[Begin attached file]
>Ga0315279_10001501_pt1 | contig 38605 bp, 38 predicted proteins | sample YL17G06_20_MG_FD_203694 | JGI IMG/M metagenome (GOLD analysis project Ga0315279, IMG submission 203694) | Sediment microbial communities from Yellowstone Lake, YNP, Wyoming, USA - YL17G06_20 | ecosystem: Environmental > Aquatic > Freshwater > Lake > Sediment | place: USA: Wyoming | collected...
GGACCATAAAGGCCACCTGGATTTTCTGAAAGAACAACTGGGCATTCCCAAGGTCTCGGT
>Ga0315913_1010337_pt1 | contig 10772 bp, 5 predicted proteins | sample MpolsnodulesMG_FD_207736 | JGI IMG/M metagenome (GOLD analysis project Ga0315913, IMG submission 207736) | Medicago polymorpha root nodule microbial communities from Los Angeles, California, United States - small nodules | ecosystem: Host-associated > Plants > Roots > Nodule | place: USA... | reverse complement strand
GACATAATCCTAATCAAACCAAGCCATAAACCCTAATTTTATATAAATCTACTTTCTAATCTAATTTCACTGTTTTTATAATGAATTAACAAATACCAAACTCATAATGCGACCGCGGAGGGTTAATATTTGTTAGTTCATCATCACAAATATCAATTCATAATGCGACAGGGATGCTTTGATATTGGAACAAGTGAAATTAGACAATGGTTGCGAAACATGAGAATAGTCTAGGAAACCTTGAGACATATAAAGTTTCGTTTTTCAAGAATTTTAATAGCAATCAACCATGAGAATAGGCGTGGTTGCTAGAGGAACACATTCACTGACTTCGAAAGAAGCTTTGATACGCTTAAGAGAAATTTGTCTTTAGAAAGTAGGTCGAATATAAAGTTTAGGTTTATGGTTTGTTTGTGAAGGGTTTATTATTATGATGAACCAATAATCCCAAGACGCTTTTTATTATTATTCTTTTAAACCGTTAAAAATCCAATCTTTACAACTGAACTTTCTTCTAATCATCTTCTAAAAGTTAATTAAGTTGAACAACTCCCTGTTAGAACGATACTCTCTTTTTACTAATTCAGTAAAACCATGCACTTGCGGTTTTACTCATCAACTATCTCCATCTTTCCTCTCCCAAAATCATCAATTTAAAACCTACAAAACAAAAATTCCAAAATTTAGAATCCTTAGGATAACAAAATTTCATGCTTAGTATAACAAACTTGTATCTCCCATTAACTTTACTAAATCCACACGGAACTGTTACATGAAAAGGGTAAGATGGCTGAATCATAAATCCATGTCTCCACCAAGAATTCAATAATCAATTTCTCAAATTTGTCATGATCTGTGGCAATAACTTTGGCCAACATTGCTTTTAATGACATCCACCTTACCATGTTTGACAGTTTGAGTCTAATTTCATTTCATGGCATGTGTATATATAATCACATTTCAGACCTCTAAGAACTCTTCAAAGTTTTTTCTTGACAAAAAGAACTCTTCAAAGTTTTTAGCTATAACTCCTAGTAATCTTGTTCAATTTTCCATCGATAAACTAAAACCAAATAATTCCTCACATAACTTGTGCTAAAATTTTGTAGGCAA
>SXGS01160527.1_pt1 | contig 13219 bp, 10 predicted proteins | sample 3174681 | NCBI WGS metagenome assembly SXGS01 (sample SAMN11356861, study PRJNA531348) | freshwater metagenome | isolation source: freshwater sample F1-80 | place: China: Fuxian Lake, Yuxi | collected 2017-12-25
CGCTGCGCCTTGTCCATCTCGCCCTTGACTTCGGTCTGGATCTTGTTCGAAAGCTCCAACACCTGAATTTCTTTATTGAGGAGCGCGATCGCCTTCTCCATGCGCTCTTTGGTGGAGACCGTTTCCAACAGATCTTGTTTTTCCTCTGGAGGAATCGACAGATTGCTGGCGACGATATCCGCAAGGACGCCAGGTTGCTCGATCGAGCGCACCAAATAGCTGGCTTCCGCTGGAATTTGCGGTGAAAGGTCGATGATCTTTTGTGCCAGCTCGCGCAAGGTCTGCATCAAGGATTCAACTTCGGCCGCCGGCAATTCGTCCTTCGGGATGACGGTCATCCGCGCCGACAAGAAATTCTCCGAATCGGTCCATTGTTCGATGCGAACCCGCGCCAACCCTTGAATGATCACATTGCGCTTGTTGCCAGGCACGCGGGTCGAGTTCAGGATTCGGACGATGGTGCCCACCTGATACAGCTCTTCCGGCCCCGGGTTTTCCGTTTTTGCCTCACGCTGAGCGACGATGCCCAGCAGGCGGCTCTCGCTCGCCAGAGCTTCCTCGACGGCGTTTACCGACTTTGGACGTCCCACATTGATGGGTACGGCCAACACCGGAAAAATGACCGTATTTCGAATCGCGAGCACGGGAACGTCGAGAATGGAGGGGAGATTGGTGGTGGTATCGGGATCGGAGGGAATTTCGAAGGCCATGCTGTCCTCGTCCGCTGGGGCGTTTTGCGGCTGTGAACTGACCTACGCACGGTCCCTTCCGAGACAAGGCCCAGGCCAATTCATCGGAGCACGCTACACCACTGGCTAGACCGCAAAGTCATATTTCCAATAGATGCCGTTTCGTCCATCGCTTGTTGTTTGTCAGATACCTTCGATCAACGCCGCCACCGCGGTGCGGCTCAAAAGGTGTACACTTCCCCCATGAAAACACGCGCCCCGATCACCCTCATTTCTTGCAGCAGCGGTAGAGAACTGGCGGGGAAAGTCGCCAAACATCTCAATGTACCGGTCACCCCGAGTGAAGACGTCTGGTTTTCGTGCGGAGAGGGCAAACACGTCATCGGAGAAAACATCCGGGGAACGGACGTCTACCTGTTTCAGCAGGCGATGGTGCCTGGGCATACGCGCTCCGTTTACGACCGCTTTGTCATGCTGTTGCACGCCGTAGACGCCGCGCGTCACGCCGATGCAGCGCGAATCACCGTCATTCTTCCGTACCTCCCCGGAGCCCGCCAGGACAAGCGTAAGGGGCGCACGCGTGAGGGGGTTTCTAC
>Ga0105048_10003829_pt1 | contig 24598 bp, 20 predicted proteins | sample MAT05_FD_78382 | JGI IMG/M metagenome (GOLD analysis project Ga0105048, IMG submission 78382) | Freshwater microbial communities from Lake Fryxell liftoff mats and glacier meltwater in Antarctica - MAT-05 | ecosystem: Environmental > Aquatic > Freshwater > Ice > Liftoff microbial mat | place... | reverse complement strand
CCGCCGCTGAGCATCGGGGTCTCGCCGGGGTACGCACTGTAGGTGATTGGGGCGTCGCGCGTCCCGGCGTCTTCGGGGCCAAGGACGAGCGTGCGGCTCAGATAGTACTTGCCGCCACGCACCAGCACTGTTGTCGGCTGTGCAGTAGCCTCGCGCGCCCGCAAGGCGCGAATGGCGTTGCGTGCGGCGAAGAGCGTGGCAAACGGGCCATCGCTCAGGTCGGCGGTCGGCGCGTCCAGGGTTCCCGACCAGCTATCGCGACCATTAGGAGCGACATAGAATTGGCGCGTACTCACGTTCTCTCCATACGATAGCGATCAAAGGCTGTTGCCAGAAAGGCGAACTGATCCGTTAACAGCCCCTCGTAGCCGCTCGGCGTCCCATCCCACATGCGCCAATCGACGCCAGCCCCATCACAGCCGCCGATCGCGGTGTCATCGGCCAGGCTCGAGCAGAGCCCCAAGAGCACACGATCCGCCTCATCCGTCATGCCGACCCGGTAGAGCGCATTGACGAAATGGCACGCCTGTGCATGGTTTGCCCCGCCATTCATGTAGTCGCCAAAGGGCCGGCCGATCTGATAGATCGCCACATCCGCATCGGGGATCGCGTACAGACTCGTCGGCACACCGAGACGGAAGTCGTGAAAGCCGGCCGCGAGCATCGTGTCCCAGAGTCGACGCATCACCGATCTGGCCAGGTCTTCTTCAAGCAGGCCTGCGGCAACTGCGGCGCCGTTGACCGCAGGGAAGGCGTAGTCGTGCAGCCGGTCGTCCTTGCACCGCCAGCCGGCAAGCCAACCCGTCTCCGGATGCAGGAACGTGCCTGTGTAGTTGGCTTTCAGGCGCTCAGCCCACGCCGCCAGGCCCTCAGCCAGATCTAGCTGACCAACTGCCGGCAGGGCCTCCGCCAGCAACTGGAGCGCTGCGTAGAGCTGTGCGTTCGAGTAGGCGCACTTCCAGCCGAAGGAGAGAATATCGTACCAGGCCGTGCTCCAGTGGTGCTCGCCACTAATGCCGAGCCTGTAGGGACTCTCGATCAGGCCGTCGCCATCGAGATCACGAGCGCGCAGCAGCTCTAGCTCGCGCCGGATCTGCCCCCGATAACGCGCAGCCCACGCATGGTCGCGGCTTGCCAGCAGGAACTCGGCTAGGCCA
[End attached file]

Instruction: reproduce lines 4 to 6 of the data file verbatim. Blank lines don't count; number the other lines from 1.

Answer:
GACATAATCCTAATCAAACCAAGCCATAAACCCTAATTTTATATAAATCTACTTTCTAATCTAATTTCACTGTTTTTATAATGAATTAACAAATACCAAACTCATAATGCGACCGCGGAGGGTTAATATTTGTTAGTTCATCATCACAAATATCAATTCATAATGCGACAGGGATGCTTTGATATTGGAACAAGTGAAATTAGACAATGGTTGCGAAACATGAGAATAGTCTAGGAAACCTTGAGACATATAAAGTTTCGTTTTTCAAGAATTTTAATAGCAATCAACCATGAGAATAGGCGTGGTTGCTAGAGGAACACATTCACTGACTTCGAAAGAAGCTTTGATACGCTTAAGAGAAATTTGTCTTTAGAAAGTAGGTCGAATATAAAGTTTAGGTTTATGGTTTGTTTGTGAAGGGTTTATTATTATGATGAACCAATAATCCCAAGACGCTTTTTATTATTATTCTTTTAAACCGTTAAAAATCCAATCTTTACAACTGAACTTTCTTCTAATCATCTTCTAAAAGTTAATTAAGTTGAACAACTCCCTGTTAGAACGATACTCTCTTTTTACTAATTCAGTAAAACCATGCACTTGCGGTTTTACTCATCAACTATCTCCATCTTTCCTCTCCCAAAATCATCAATTTAAAACCTACAAAACAAAAATTCCAAAATTTAGAATCCTTAGGATAACAAAATTTCATGCTTAGTATAACAAACTTGTATCTCCCATTAACTTTACTAAATCCACACGGAACTGTTACATGAAAAGGGTAAGATGGCTGAATCATAAATCCATGTCTCCACCAAGAATTCAATAATCAATTTCTCAAATTTGTCATGATCTGTGGCAATAACTTTGGCCAACATTGCTTTTAATGACATCCACCTTACCATGTTTGACAGTTTGAGTCTAATTTCATTTCATGGCATGTGTATATATAATCACATTTCAGACCTCTAAGAACTCTTCAAAGTTTTTTCTTGACAAAAAGAACTCTTCAAAGTTTTTAGCTATAACTCCTAGTAATCTTGTTCAATTTTCCATCGATAAACTAAAACCAAATAATTCCTCACATAACTTGTGCTAAAATTTTGTAGGCAA
>SXGS01160527.1_pt1 | contig 13219 bp, 10 predicted proteins | sample 3174681 | NCBI WGS metagenome assembly SXGS01 (sample SAMN11356861, study PRJNA531348) | freshwater metagenome | isolation source: freshwater sample F1-80 | place: China: Fuxian Lake, Yuxi | collected 2017-12-25
CGCTGCGCCTTGTCCATCTCGCCCTTGACTTCGGTCTGGATCTTGTTCGAAAGCTCCAACACCTGAATTTCTTTATTGAGGAGCGCGATCGCCTTCTCCATGCGCTCTTTGGTGGAGACCGTTTCCAACAGATCTTGTTTTTCCTCTGGAGGAATCGACAGATTGCTGGCGACGATATCCGCAAGGACGCCAGGTTGCTCGATCGAGCGCACCAAATAGCTGGCTTCCGCTGGAATTTGCGGTGAAAGGTCGATGATCTTTTGTGCCAGCTCGCGCAAGGTCTGCATCAAGGATTCAACTTCGGCCGCCGGCAATTCGTCCTTCGGGATGACGGTCATCCGCGCCGACAAGAAATTCTCCGAATCGGTCCATTGTTCGATGCGAACCCGCGCCAACCCTTGAATGATCACATTGCGCTTGTTGCCAGGCACGCGGGTCGAGTTCAGGATTCGGACGATGGTGCCCACCTGATACAGCTCTTCCGGCCCCGGGTTTTCCGTTTTTGCCTCACGCTGAGCGACGATGCCCAGCAGGCGGCTCTCGCTCGCCAGAGCTTCCTCGACGGCGTTTACCGACTTTGGACGTCCCACATTGATGGGTACGGCCAACACCGGAAAAATGACCGTATTTCGAATCGCGAGCACGGGAACGTCGAGAATGGAGGGGAGATTGGTGGTGGTATCGGGATCGGAGGGAATTTCGAAGGCCATGCTGTCCTCGTCCGCTGGGGCGTTTTGCGGCTGTGAACTGACCTACGCACGGTCCCTTCCGAGACAAGGCCCAGGCCAATTCATCGGAGCACGCTACACCACTGGCTAGACCGCAAAGTCATATTTCCAATAGATGCCGTTTCGTCCATCGCTTGTTGTTTGTCAGATACCTTCGATCAACGCCGCCACCGCGGTGCGGCTCAAAAGGTGTACACTTCCCCCATGAAAACACGCGCCCCGATCACCCTCATTTCTTGCAGCAGCGGTAGAGAACTGGCGGGGAAAGTCGCCAAACATCTCAATGTACCGGTCACCCCGAGTGAAGACGTCTGGTTTTCGTGCGGAGAGGGCAAACACGTCATCGGAGAAAACATCCGGGGAACGGACGTCTACCTGTTTCAGCAGGCGATGGTGCCTGGGCATACGCGCTCCGTTTACGACCGCTTTGTCATGCTGTTGCACGCCGTAGACGCCGCGCGTCACGCCGATGCAGCGCGAATCACCGTCATTCTTCCGTACCTCCCCGGAGCCCGCCAGGACAAGCGTAAGGGGCGCACGCGTGAGGGGGTTTCTAC